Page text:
Be it resolved by the Senate of the State of Kansas, the House of Representatives concurring therein, That our Senators and Representatives in Congress be respectfully requested to take such steps as may rapidly bring said unsold lands into market, to be sold to the highest bidder at less than fifty cents per acre.

Laid over under the rules.


From County Commissioners of Republic County, asking for an additional term of Court. From Seneca, asking for maximum rates on railroads. Another from Marshall County on same subject. From Sumner County, two petitions for the Nineteenth Judicial District. From Allen County, for a State Entomologist. Another from Allen County for regulation of dentistry. From Company H., at Sterling, for an act for the benefit of the militia. Mr. Bond said that it asks pay for services at Dodge City, when called out by Governor Glick.


Mr. Reeder. For additional term of court in Republic County.

Mr. Bolinger. Amending law relating to County Auditors.

Mr. Wilhelm. Authorizing Jefferson Township, in Jefferson County, to issue bonds to erect a township house.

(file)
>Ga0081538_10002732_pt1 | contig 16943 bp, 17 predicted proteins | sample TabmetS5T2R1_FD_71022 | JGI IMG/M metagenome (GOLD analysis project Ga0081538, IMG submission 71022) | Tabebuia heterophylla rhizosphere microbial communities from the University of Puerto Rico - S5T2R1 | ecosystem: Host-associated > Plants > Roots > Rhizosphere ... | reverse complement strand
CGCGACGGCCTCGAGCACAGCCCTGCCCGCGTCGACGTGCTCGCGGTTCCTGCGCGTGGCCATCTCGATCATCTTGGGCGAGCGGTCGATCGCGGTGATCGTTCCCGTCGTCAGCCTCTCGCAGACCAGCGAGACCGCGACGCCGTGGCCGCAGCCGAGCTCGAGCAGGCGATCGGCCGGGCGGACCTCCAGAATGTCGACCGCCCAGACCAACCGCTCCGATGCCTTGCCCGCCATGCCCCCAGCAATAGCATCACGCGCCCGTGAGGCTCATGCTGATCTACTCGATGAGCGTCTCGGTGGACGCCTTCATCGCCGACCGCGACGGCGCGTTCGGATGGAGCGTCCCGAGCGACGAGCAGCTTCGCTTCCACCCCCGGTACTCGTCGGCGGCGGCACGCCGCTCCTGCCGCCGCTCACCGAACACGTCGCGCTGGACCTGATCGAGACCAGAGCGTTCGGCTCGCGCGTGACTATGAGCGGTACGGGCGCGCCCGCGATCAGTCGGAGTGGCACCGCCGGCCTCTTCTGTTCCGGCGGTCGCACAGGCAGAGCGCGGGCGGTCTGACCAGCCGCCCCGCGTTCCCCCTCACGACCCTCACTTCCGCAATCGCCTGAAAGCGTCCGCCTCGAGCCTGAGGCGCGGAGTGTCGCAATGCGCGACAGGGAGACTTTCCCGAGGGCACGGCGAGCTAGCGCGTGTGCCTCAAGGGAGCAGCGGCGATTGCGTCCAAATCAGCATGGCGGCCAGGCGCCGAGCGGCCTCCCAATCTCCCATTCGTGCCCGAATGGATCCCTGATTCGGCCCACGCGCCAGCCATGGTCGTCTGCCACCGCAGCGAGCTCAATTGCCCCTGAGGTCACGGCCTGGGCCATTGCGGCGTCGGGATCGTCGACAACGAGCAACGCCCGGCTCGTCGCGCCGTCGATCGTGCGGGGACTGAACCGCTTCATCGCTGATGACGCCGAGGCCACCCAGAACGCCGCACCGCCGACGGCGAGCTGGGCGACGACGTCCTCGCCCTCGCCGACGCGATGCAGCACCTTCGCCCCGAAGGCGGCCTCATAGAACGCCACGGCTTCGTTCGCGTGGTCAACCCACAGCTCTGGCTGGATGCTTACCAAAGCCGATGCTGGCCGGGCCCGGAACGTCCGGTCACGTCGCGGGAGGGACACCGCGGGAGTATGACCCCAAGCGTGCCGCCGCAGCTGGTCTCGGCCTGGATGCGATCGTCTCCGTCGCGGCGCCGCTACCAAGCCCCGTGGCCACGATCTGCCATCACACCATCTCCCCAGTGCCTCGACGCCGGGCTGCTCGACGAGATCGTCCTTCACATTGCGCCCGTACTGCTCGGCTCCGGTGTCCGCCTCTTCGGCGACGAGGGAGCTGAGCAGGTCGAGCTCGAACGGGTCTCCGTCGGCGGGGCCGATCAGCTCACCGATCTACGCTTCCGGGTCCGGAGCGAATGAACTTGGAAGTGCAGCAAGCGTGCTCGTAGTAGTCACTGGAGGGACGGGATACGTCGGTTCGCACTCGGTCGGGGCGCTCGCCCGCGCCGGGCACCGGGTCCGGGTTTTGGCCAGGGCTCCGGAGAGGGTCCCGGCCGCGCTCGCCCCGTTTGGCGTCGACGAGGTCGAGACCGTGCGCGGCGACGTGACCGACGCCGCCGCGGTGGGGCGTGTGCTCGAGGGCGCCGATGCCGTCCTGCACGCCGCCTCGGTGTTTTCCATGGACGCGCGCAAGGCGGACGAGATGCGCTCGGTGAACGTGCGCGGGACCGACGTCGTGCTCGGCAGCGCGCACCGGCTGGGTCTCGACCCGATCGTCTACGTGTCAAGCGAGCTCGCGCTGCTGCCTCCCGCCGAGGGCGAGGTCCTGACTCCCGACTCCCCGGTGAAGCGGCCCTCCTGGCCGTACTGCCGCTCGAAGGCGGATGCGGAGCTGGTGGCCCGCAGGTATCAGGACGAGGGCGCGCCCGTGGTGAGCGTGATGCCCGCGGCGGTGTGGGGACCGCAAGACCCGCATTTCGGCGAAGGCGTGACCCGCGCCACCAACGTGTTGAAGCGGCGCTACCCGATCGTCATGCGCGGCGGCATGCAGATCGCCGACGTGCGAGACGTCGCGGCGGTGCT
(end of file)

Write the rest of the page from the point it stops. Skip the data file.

Mr. Coulter. Reducing legal rates of interest.

Mr. Vance, from Temperance Committee. Regulations under the Prohibitory amendment. Also two giving women the right to vote upon school matters in cities of the first and second class.


Assessment and Taxation. On bill relating to the assessment of winter fed cattle, unfavorably.

Banks and Banking. An act creating the office of Bank Commissioner, that it be referred to the Judiciary Committee.

Fees and Salaries. Relating to the office of assistant County Clerks, unfavorably.

Ways and Means. On idiotic asylum at Winfield, referring it to committee of the whole.

Mr. Gillette's H. B. 59, relating to forfeited bail bonds, passed 75 to 12.

Mr. Bryant's H. B. 12, relating to mills and mill tolls, failed to get a constitutional majority.

Mr. McBride's H. B. 2, providing for satisfaction of the record of mortgages canceled by judgment of District Court. Passed without opposition.

Mr. Benning's H. B. 20, to fix the weights of certain oils. Passed.

Mr. Randall's H. B. 24, relating to common schools. Passed.

Mr. Osborn's H. B. 6, attaching St. John County to Trego for judicial purpose. Passed without opposition.